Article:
Everyone knows who Mario is, and that’s no accident. Nintendo has meticulously created one of gaming’s biggest franchises going all the way back to their flagship character’s debut appearance in 1981’s "Donkey Kong" arcade game. This series has a long and proud history as one of the most consistent, entertaining, fun, and fresh franchises in all of gaming that constantly pushes the boundaries of the genre. That’s exactly why this newest film adaptation is so highly anticipated by fans.
Beginning with 1983’s "Mario Bros" arcade game, Nintendo transitioned the franchise into home entertainment systems in 1985 with the release of "Super Mario Bros" on the NES. Players enjoyed controlling both Mario and Luigi as they traversed the Mushroom Kingdom in search of Princess Peach. This core game loop continued into later installments such as "Super Mario Bros 2," "Super Mario Bros 3," "Super Mario Land," and "Super Mario World."
As gaming technology advanced, so too did the complexity of games being released on each successive console. With the release of 1996’s "Super Mario 64," new features continued to be added to make each Mario adventure more interesting. With continuing hits like "Super Mario Sunshine," "Super Mario Galaxy," and "Super Mario Odyssey," this franchise had remained an essential piece of gaming history. Only time will tell which aspects of this prestige franchise will show up in the upcoming movie.
What Mario represents for Nintendo
Universal Pictures Illumination/Nintendo
Mario as a character has completely transcended the video game franchise that created him by becoming a true, bona fide pop culture icon. Everyone’s favorite plumber is a universally recognized symbol of Nintendo and gaming in general thanks to his unique place as both a leading character and a corporate mascot.
Mario is an essential part of Nintendo’s business strategy since the "Super Mario" games make millions of dollars with each release, but this character also has staying power with the average populace. According to Guinness World Records, Mario is one of the biggest and most instantly recognized video game characters ever made by a huge margin. He was officially named the second "Most Recognizable Video Game Character" in 2009, only getting beat out by Pac-Man by 1%.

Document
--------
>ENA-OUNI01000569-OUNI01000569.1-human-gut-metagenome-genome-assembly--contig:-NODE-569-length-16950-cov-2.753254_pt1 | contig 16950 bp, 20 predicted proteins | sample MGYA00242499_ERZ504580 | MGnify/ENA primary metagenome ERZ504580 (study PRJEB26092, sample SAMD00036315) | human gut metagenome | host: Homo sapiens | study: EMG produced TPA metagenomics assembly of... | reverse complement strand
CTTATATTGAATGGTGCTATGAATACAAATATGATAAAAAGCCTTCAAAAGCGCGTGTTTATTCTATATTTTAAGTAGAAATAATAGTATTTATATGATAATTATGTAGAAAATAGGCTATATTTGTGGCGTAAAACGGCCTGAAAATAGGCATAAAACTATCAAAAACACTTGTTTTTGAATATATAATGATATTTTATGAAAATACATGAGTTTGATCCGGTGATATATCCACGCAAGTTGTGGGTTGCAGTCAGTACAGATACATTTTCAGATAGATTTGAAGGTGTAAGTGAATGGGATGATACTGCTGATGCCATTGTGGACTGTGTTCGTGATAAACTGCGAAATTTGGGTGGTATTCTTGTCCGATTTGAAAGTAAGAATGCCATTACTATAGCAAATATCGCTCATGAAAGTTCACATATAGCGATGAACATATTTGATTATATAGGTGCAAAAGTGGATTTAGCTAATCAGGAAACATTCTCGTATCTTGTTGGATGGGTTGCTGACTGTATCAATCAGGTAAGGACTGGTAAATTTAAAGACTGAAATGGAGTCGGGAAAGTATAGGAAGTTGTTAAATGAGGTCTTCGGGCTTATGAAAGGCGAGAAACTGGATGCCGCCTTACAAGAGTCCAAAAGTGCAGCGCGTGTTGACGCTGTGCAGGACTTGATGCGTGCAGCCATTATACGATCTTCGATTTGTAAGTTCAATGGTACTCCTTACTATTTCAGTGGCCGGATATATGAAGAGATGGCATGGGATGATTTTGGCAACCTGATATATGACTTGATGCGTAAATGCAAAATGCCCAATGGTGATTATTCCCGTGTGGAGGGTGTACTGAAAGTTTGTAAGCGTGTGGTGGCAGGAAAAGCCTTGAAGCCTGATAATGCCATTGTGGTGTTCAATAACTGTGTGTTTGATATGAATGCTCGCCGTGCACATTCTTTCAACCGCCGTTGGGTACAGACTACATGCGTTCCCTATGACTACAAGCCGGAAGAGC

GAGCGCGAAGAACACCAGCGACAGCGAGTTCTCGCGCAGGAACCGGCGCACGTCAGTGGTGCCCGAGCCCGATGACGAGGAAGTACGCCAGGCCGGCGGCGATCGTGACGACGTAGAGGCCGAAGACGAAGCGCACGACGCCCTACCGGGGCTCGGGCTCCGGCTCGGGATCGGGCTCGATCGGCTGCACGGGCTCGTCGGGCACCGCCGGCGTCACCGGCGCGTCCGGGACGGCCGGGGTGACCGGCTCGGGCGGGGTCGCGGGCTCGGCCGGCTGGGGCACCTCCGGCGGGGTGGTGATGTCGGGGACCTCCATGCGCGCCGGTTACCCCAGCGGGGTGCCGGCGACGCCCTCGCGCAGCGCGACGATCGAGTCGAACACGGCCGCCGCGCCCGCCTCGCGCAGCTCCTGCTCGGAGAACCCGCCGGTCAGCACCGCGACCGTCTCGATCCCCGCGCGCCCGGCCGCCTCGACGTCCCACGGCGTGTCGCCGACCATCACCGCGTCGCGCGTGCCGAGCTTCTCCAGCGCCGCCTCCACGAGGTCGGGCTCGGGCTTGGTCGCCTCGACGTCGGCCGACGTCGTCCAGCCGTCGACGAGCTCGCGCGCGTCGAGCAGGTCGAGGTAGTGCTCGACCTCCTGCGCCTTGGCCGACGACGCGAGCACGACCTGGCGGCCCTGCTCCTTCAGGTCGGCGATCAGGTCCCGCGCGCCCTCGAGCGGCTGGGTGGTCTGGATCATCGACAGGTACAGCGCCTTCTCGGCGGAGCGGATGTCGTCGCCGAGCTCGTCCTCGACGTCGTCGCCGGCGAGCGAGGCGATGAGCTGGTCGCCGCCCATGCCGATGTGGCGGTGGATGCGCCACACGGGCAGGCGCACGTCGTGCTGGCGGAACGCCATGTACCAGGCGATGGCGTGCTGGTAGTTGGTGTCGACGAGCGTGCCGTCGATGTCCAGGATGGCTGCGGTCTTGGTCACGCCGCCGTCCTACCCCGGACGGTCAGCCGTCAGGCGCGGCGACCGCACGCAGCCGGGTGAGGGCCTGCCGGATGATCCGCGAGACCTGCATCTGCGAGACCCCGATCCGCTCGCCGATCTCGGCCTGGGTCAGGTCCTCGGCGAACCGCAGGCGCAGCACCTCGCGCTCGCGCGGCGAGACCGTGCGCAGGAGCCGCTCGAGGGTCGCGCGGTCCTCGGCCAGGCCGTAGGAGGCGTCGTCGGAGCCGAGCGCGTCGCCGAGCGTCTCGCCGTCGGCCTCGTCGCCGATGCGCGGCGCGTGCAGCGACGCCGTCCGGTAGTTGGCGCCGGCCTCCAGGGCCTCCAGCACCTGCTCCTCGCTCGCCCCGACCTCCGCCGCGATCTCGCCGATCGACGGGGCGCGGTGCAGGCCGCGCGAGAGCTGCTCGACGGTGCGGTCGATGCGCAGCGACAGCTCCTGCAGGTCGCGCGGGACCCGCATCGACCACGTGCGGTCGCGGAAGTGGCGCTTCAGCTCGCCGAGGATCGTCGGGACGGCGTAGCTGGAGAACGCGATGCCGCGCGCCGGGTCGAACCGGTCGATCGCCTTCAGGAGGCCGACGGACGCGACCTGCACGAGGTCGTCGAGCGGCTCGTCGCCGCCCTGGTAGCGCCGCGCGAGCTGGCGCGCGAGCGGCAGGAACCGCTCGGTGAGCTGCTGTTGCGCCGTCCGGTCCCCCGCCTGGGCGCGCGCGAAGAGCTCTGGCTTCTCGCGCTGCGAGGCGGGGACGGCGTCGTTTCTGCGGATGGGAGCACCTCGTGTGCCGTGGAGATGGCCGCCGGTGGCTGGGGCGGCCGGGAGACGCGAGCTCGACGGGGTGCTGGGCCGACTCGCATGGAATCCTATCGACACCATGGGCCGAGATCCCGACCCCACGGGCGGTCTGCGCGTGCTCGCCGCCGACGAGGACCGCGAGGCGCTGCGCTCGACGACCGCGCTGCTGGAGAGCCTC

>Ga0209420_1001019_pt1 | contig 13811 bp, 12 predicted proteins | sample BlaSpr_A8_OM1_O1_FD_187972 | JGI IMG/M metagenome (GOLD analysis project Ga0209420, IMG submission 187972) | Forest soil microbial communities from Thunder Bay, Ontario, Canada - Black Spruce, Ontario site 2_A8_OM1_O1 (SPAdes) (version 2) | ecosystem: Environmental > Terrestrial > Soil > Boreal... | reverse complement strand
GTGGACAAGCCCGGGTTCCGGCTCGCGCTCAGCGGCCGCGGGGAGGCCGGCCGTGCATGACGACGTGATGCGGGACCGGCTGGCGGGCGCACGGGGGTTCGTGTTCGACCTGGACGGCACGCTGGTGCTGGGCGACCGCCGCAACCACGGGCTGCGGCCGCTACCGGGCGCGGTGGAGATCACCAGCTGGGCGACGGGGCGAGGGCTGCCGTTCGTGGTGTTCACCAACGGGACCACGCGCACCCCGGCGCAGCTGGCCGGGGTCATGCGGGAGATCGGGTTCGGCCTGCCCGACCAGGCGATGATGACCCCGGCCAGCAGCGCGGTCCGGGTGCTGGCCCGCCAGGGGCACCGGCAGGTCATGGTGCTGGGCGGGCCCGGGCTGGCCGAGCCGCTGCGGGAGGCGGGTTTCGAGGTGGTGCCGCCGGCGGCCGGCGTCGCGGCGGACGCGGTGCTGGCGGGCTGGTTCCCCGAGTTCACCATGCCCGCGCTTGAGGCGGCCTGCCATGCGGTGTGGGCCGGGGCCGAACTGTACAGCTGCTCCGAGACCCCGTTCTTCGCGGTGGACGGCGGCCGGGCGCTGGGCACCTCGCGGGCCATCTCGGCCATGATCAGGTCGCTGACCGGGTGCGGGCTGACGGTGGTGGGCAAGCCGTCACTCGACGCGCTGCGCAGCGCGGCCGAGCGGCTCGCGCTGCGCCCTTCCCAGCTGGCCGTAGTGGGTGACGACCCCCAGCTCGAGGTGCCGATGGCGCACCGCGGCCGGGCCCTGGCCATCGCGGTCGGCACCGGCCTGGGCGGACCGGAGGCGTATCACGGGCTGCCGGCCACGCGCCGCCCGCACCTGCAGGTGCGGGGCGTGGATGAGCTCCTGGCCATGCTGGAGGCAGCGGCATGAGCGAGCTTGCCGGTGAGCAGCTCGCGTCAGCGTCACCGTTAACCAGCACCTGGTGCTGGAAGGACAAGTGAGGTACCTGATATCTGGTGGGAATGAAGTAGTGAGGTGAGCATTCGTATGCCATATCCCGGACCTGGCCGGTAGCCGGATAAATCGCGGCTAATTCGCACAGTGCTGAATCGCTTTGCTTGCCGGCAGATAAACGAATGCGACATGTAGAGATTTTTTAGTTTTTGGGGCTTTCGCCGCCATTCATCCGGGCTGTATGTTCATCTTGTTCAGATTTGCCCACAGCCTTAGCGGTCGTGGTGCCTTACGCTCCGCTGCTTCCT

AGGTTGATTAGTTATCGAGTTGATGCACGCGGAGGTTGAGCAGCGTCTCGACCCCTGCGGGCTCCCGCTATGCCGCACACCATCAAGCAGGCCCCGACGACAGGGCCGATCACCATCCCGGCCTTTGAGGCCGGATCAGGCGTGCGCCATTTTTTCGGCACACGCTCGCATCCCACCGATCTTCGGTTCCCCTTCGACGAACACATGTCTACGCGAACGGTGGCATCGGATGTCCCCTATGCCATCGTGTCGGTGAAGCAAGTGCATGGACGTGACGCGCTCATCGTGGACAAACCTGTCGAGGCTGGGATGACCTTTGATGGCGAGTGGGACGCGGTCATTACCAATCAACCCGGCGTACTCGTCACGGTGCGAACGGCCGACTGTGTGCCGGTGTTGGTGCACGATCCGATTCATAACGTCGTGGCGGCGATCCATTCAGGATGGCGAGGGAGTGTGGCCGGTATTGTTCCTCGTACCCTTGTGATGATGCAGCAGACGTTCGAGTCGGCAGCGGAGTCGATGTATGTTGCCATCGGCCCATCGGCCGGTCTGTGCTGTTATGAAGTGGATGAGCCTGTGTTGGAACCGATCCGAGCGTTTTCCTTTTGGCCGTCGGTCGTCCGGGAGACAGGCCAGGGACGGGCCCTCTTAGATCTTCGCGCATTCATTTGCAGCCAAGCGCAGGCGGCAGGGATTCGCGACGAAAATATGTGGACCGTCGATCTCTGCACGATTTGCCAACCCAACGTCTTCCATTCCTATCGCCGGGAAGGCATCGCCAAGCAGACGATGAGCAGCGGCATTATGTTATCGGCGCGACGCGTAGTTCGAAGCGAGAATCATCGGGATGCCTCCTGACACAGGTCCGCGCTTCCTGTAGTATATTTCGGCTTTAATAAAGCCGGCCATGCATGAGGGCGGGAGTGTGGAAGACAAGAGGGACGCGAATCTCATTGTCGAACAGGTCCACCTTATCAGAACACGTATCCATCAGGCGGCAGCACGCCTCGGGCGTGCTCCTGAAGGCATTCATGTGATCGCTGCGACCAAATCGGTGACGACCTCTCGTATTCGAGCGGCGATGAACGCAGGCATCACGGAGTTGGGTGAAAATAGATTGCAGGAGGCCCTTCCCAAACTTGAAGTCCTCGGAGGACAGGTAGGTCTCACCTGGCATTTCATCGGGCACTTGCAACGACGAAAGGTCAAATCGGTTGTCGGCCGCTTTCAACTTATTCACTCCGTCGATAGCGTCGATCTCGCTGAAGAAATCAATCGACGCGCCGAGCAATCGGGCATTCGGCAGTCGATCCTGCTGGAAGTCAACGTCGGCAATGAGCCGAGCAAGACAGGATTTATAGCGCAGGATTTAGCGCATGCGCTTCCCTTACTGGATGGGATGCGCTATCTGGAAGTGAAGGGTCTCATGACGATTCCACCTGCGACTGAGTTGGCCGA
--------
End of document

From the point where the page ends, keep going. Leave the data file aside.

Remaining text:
According to a piece by Gamespot which cites an interview with Mario’s creator, Shigeru Miyamoto, his iconic character even has notable comparisons to Disney’s Mickey Mouse. Miyamoto said, "I felt bad that Mickey Mouse, who had been hugely popular among fans, including myself, for 60 years at that point, was even being compared to Mario, who had just been around for a few years back then."
Fan expectations and reaction to trailer
Universal Pictures Illumination/Nintendo
As anyone with an internet connection can tell you, it can get pretty heated online when fans discuss their obsessions over social media. While you might think that the fanbase for Nintendo’s flagship franchise would be on the friendlier side since the source material is so colorful, you’d be surprised.
With the recent release of "The Super Mario Bros." trailer, fans have gone on record to voice their opinions both positive and negative about the new footage. While the consensus seems to lean towards fans loving the character designs, humor, and storytelling of the trailer they also generally are unsold on Nintendo’s choice of leading man. Mario will be voiced by none other than Chris Pratt who basically is just doing his regular voice to play the character, rather than imitating Mario’s iconic Italian accent. This was noted by many fans on Twitter who commented that the supporting cast featuring Charlie Day, Ana Taylor-Joy, and Jack Black will do the heavy lifting for this film.
Avoiding the video game adaptation curse
Universal Pictures Illumination/Nintendo
We’re entering a golden age of video game adaptations with slam dunks like "Sonic the Hedgehog" and HBO’s "The Last of Us" proving that the curse of bad movies based on games can be broken. That being said, there’s a reason people thought that curse existed in the first place since so many terrible adaptations have been made over the years. "The Super Mario Bros Movie" has the potential to be the next example of a live-action video game movie done right, but only if the filmmakers learned from previous mistakes that have been made.
Video game movies have a reputation for being cheap cash-ins of popular gaming franchises, made hastily and with little regard for their source material. One of the worst examples of this has to be the "Resident Evil" films, which totally forsake everything good about Capcom’s survival horror series by presenting big, dumb, over-the-top nonsense. 2002’s "Resident Evil" has only a 35% rating on Rotten Tomatoes, but each successive entry gets even worse reviews across the board.
"Mortal Kombat" is another arcade-based franchise that has suffered from lackluster adaptations since the first movie in 1995 despite enjoying a cult following these days. With the star power behind the upcoming Mario movie, it’s unlikely this adaptation will join the pantheon of bad video game flicks.